The Biphasic Effects of Cannabis Explained
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This article was originally published on Leafwell.
Have you ever noticed that one serving of an edible may make you feel calm and happy, but three servings may cause you to feel paranoid or anxious? If so, you’re experiencing the biphasic effects of cannabis.
Through the biphasic effects of cannabis, different concentrations of cannabinoids like CBD and THC result in varying physical and mental sensations. High doses of one cannabinoid may make a person feel alert, while lower doses of that same chemical may make a person feel relaxed (or vice-versa).
Learn more about the science behind the biphasic effects of cannabis and how to find the right dose to achieve your desired results.
What Does “Biphasic Effect” Mean?
Biphasic effect means a drug’s low and high doses cause opposite effects. Low doses of THC, for example, help some people to unwind. But high doses of THC could make those same people feel paranoid, even leading to hallucinations in extreme cases.
But biphasic effects are not limited to cannabis, and other drugs also cause opposite reactions at high and low concentrations. Alcohol, for example, may make you feel a pleasant “buzz” in small amounts, while large amounts could make you sad, as alcohol acts as a depressant.
All biphasic effects are rooted in how the brain, specifically the hippocampus, processes chemicals. Different doses of cannabis and other drugs interact uniquely with dopamine receptors, serotonin receptors, and other key neurotransmitters in the brain.
The Biphasic Effects of Cannabis
The biphasic effects of THC require greater care when compared with CBD and minor cannabinoids. This is because THC significantly impacts people’s emotions, perceptions, and physical reactions. Here are some science-backed examples of the potential biphasic effects of THC:
- Memory and cognition: Positive effect on memory and cognition in low doses, negative effect in high doses
- Anxiety: Decreases anxiety in low doses and increases anxiety in high doses
- Fertility: More fertility in low doses, less fertility in high doses
Many studies on THC’s biphasic effects involve animal rather than human subjects. More research and clinical trials are needed involving humans to understand the biphasic THC effects that people may experience.
CBD is also biphasic, although to a lesser degree than its psychoactive counterpart, THC. CBD generally has more stimulating effects in lower doses and sedative effects in higher doses. People diagnosed with anxiety or panic disorder may find these biphasic effects more pronounced with THC and CBD.
Another cannabinoid with distinct biphasic effects is tetrahydrocannabivarin (THCV). THCV is anti-psychoactive in low doses — meaning it can reduce some of THC’s psychoactivity — and is psychoactive in higher doses — meaning that it can synergize with THC and increase cannabis’ psychoactivity to some extent.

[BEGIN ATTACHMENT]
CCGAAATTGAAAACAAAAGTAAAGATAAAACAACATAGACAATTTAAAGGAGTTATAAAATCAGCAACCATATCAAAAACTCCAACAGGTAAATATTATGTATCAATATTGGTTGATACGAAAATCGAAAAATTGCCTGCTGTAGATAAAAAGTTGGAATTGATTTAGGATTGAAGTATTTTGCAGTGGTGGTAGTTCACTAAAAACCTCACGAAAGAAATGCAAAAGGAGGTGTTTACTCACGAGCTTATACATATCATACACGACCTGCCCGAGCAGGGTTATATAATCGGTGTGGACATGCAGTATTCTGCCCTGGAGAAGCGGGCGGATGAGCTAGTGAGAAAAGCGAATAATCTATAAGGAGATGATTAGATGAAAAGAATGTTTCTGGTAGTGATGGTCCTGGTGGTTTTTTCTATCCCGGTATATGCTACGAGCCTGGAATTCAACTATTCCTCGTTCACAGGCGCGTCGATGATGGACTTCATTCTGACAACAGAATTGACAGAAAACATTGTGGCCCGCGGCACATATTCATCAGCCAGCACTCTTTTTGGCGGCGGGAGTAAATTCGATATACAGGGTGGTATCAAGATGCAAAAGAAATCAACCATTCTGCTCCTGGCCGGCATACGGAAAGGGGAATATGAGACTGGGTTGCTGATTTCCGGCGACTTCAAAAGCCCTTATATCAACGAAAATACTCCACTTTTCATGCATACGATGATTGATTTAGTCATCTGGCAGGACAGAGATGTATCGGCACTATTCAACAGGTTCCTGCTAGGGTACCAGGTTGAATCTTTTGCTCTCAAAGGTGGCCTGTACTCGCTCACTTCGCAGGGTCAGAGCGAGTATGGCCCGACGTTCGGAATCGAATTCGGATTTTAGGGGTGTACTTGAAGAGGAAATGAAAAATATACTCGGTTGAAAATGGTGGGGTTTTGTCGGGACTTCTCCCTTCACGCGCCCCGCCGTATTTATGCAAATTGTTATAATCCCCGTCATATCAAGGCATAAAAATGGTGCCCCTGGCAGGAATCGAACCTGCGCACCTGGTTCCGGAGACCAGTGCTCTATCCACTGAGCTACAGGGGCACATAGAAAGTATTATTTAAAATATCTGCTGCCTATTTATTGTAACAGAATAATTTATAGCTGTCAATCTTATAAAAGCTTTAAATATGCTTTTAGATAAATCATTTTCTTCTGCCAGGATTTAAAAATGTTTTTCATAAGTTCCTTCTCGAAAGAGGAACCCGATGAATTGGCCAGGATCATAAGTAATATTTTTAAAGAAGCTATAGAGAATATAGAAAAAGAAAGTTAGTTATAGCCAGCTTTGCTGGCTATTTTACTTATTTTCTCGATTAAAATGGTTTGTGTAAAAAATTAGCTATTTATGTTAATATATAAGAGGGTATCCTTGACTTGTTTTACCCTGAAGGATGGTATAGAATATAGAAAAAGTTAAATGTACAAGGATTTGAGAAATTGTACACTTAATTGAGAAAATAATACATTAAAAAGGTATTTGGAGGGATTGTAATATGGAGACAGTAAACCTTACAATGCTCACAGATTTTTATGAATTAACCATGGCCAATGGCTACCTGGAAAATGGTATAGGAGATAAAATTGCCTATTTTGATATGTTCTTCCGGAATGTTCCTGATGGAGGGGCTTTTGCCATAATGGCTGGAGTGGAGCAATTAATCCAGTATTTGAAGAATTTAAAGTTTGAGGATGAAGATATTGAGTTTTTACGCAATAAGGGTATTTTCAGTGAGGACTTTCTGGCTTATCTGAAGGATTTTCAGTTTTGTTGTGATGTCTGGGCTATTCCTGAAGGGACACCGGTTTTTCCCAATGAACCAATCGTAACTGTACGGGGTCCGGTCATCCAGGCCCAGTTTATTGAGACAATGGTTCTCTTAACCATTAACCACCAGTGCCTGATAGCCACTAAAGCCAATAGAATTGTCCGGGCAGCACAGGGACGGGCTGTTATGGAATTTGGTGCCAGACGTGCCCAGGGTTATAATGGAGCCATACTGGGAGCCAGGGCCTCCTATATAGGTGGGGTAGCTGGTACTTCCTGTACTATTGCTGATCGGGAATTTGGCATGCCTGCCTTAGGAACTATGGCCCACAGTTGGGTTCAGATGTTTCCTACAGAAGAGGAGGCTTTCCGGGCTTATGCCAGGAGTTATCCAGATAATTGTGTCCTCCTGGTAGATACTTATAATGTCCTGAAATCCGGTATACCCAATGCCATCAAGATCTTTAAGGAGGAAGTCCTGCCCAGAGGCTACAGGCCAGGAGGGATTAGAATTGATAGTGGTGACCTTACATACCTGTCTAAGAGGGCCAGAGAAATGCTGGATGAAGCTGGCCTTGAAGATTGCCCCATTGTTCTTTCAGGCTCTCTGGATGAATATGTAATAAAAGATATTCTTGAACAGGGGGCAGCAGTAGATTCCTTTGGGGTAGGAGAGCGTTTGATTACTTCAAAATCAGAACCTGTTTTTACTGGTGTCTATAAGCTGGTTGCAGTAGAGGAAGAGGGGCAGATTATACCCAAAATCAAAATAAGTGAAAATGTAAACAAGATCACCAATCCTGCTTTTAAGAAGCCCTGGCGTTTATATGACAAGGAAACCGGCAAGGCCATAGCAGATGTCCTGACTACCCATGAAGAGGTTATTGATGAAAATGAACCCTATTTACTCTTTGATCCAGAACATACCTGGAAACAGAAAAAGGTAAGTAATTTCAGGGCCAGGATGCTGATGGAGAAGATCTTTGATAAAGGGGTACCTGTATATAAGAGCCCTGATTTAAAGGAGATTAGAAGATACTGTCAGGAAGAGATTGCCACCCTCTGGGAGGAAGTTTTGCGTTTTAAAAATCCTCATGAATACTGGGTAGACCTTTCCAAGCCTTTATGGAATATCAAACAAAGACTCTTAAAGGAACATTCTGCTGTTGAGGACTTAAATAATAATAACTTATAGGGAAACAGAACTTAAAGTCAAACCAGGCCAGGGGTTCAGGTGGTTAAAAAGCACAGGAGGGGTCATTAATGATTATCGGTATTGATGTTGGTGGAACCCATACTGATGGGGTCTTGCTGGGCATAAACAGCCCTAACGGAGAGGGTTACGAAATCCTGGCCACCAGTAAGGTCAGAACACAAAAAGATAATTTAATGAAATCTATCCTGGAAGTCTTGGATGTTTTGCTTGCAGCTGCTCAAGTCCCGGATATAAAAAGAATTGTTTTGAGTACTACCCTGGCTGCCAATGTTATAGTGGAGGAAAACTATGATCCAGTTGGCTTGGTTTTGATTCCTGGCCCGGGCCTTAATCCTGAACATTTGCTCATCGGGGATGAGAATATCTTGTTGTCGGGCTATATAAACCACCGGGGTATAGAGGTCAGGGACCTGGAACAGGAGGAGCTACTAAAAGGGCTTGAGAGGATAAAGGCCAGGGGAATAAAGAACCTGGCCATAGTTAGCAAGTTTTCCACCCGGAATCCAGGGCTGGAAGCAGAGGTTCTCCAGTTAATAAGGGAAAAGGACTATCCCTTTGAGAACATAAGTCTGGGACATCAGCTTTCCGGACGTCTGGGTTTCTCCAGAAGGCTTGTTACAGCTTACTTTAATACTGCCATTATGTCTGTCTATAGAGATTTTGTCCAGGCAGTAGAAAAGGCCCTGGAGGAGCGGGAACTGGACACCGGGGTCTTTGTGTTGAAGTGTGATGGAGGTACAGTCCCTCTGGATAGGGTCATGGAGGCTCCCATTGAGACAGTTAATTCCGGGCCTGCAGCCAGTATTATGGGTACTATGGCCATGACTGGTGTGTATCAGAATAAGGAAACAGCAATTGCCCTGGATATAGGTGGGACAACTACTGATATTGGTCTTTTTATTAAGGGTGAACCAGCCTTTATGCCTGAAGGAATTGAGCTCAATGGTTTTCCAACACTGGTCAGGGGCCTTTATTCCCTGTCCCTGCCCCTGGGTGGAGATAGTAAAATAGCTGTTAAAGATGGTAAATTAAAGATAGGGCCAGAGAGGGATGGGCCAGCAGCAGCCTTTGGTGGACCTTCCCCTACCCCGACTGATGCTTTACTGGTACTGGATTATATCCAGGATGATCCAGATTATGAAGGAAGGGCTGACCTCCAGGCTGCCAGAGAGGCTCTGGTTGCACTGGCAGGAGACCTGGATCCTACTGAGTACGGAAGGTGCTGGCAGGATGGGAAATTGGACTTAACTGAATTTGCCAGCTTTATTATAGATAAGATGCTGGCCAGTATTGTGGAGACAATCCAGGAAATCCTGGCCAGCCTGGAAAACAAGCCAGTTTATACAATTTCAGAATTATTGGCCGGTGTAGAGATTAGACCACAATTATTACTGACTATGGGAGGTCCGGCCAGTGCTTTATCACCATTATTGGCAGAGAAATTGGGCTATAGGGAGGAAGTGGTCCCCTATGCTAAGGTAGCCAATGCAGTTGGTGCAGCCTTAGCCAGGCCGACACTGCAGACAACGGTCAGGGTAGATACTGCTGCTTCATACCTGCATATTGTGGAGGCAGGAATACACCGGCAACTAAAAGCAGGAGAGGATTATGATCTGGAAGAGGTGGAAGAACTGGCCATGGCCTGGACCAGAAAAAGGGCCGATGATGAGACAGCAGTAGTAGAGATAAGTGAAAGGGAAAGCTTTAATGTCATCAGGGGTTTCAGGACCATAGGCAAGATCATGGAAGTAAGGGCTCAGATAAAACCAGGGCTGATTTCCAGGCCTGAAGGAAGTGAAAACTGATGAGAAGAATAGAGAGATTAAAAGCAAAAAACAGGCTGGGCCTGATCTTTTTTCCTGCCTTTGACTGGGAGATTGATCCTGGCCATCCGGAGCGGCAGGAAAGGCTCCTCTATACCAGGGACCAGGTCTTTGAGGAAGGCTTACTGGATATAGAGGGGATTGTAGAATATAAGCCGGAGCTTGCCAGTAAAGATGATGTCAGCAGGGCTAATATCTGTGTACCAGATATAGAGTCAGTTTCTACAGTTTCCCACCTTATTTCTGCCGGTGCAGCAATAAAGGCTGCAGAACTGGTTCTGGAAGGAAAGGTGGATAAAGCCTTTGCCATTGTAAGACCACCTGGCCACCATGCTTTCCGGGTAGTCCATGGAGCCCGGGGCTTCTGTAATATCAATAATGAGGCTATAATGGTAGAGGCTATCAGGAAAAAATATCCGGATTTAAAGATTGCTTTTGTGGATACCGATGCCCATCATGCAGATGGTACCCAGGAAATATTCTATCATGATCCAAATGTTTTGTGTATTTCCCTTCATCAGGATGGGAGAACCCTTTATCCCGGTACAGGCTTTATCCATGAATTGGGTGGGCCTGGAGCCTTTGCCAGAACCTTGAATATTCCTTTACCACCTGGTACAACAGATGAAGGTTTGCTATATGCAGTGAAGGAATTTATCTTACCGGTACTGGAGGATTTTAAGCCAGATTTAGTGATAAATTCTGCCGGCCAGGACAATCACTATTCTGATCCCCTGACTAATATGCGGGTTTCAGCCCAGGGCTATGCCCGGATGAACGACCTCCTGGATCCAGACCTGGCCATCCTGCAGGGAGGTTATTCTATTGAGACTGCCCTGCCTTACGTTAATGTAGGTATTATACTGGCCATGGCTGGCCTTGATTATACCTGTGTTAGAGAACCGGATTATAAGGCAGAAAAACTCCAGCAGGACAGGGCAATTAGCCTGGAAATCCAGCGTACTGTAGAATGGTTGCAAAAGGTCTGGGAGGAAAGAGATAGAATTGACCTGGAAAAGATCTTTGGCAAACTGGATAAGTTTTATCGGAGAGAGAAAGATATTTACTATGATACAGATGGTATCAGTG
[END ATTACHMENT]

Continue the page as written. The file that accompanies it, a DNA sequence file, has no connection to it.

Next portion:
How to Find the Right Dose
Finding the right dose of cannabis can make the difference between feeling good and having a negative experience or “bad trip.” While there are no guarantees for how cannabis will make you feel (especially if you are new to the plant), there are ways to help avoid unwanted effects.
Here are some tips for creating the “cannabis cocktail” that is right for you:
Start Low, Go Slow
You can easily increase your cannabis dosage but can’t undo what you’ve already consumed. If you’re inexperienced with the psychoactive cannabinoid THC, start with the smallest amount possible. THC is often the culprit behind a negative cannabis experience, as too much of the cannabinoid could leave you feeling agitated, paranoid, or even panicked.
Start with 5 milligrams or less of THC to help prevent negative psychoactive effects. Also, consume your weed slowly over the course of a few hours rather than minutes. You may find after an hour of slow, low-dose consumption that you’ve reached your desired high and can stop there.
Choose the Right Ingestion Method
Some cannabis ingestion methods or routes of administration are more potent than others. Edibles have a reputation for having the strongest and longest-lasting effects on people. Consuming cannabis edibles in high doses has also sent countless people to the emergency room.
Rather than baking a batch of pot brownies, consider applying topical cannabis oil to your skin or placing a few drops of tincture under your tongue (sublingual). But if you choose to eat cannabis, follow the start low and go slow mantra, tipping your cannabinoid ratios more toward CBD than THC.
Use CBD Products
You can enjoy the potential therapeutic benefits of cannabis while consuming minimal amounts of THC. CBD products are widely available in health stores and other specialty shops. The item must contain no more than 0.3% THC to qualify as a CBD product. CBD products are also a good alternative if you live in a state that has not yet legalized medical marijuana.
The Bottom Line
With the right dose and CBD:THC ratio, you can help manage the biphasic effects of cannabis. Trial and error will likely come into play as you discover which dose and which consumption method works best for you.
In general, low doses of THC can help reduce anxiety and depression, and high doses of THC may prompt anxiety or a depressive episode. On the other hand, moderate to high doses of CBD may have sedative effects that can reduce anxiety, and lower doses of CBD may have more stimulating effects that may not manage anxiety or depression well.
If you have a specific medical condition you’re trying to treat with cannabis, speak with a healthcare provider that is well-versed in cannabis. If you don’t have one, Leafwell can match you with a medical marijuana doctor in your state.